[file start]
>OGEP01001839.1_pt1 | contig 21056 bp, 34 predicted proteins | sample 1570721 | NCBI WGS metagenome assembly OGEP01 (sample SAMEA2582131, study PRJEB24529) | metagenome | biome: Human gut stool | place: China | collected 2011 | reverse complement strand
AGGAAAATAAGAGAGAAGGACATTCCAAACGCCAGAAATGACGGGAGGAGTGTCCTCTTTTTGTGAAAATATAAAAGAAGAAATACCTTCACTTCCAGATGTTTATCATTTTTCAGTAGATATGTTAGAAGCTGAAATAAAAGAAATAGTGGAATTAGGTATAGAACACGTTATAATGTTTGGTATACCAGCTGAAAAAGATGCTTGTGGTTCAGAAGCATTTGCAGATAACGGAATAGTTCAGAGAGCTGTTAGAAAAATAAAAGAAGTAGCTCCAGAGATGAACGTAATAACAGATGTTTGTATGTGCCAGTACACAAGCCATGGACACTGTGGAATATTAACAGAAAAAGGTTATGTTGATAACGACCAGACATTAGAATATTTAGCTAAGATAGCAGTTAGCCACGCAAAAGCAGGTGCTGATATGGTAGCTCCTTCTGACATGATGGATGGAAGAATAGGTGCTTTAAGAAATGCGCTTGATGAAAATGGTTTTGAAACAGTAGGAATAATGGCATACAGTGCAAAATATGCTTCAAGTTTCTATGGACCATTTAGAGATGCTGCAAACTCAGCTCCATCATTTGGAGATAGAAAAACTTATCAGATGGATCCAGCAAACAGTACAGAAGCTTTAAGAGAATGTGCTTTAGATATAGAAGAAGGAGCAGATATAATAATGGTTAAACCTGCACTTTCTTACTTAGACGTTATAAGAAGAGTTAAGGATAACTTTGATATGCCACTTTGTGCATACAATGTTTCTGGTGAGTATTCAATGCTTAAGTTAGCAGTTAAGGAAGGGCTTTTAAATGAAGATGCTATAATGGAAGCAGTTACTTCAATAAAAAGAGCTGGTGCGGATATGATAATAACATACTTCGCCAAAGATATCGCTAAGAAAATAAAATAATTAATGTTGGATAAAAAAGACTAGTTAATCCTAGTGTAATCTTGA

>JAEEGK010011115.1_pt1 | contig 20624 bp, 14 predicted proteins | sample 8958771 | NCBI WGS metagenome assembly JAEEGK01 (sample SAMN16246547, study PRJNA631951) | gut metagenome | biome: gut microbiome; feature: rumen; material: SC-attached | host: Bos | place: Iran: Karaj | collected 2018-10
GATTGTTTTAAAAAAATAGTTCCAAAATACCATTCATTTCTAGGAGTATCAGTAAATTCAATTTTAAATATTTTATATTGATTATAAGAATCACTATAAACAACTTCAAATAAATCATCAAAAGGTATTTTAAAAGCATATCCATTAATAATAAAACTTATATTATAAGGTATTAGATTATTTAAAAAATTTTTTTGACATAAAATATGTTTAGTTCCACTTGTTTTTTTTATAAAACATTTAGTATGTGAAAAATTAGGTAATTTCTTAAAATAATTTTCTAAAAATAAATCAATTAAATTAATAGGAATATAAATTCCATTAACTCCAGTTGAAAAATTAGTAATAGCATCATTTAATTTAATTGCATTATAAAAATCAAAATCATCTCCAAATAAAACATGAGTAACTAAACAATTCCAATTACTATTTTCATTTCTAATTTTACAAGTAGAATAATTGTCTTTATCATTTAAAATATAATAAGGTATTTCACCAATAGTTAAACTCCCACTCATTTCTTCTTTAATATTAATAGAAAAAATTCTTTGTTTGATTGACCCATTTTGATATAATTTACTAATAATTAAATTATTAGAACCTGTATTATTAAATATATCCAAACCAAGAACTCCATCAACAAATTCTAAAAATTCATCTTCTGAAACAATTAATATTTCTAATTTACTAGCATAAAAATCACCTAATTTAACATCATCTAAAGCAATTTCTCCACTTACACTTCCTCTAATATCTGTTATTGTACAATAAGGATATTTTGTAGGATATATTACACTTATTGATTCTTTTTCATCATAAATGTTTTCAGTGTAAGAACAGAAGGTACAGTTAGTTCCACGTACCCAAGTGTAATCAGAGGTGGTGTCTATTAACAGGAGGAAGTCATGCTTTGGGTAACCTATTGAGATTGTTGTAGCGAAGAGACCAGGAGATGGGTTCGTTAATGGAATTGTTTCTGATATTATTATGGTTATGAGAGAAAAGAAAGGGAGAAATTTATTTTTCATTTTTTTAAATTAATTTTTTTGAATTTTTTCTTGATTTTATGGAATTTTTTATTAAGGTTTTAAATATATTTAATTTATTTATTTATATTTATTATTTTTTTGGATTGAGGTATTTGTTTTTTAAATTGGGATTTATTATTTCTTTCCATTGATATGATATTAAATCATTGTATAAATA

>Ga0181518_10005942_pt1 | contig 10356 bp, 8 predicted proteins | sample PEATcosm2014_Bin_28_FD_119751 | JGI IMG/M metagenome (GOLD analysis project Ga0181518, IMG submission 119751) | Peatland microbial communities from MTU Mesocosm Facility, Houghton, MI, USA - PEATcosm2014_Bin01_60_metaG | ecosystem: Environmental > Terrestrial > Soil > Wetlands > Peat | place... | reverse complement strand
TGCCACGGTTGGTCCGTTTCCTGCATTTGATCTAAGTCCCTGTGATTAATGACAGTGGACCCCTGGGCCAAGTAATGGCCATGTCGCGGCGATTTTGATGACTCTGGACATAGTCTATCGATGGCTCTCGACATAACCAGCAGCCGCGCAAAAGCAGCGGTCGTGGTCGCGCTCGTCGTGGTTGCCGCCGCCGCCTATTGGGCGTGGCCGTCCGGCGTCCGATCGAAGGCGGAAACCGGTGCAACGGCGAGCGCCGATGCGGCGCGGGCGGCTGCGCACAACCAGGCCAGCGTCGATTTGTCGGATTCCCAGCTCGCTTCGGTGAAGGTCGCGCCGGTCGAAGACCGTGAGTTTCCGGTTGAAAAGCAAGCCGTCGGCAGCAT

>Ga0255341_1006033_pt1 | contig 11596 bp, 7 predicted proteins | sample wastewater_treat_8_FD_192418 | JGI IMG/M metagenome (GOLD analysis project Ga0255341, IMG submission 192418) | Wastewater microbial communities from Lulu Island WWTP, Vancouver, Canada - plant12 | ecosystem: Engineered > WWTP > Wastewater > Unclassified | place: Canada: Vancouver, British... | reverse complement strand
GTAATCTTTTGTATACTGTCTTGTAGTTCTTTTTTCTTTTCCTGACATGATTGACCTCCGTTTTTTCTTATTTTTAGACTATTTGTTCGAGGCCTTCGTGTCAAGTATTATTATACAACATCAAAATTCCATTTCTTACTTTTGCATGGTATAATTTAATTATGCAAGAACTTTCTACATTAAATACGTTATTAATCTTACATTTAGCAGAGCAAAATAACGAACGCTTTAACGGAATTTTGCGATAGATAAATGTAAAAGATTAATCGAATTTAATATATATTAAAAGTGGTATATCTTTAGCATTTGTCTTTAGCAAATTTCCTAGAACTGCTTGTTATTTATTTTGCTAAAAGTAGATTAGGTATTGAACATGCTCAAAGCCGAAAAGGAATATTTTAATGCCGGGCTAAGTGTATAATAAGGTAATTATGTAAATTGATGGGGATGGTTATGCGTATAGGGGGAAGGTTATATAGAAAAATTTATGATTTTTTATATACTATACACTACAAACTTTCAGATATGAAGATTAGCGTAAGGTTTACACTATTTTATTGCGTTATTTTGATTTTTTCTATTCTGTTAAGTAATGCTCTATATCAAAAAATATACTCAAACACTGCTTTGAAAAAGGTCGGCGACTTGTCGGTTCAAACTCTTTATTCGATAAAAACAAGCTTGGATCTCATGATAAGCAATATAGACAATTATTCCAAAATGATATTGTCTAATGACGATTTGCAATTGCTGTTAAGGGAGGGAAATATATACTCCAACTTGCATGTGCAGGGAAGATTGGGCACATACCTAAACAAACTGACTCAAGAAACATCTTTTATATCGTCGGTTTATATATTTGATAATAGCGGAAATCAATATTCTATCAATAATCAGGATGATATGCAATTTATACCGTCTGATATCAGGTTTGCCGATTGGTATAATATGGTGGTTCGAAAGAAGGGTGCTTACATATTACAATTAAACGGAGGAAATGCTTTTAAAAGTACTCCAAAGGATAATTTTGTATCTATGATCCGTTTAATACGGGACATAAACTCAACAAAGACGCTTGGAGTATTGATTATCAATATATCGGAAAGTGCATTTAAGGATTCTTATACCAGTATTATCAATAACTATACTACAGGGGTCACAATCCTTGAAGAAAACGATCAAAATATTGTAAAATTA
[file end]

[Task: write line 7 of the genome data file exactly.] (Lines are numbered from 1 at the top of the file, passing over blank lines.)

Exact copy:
>Ga0255341_1006033_pt1 | contig 11596 bp, 7 predicted proteins | sample wastewater_treat_8_FD_192418 | JGI IMG/M metagenome (GOLD analysis project Ga0255341, IMG submission 192418) | Wastewater microbial communities from Lulu Island WWTP, Vancouver, Canada - plant12 | ecosystem: Engineered > WWTP > Wastewater > Unclassified | place: Canada: Vancouver, British... | reverse complement strand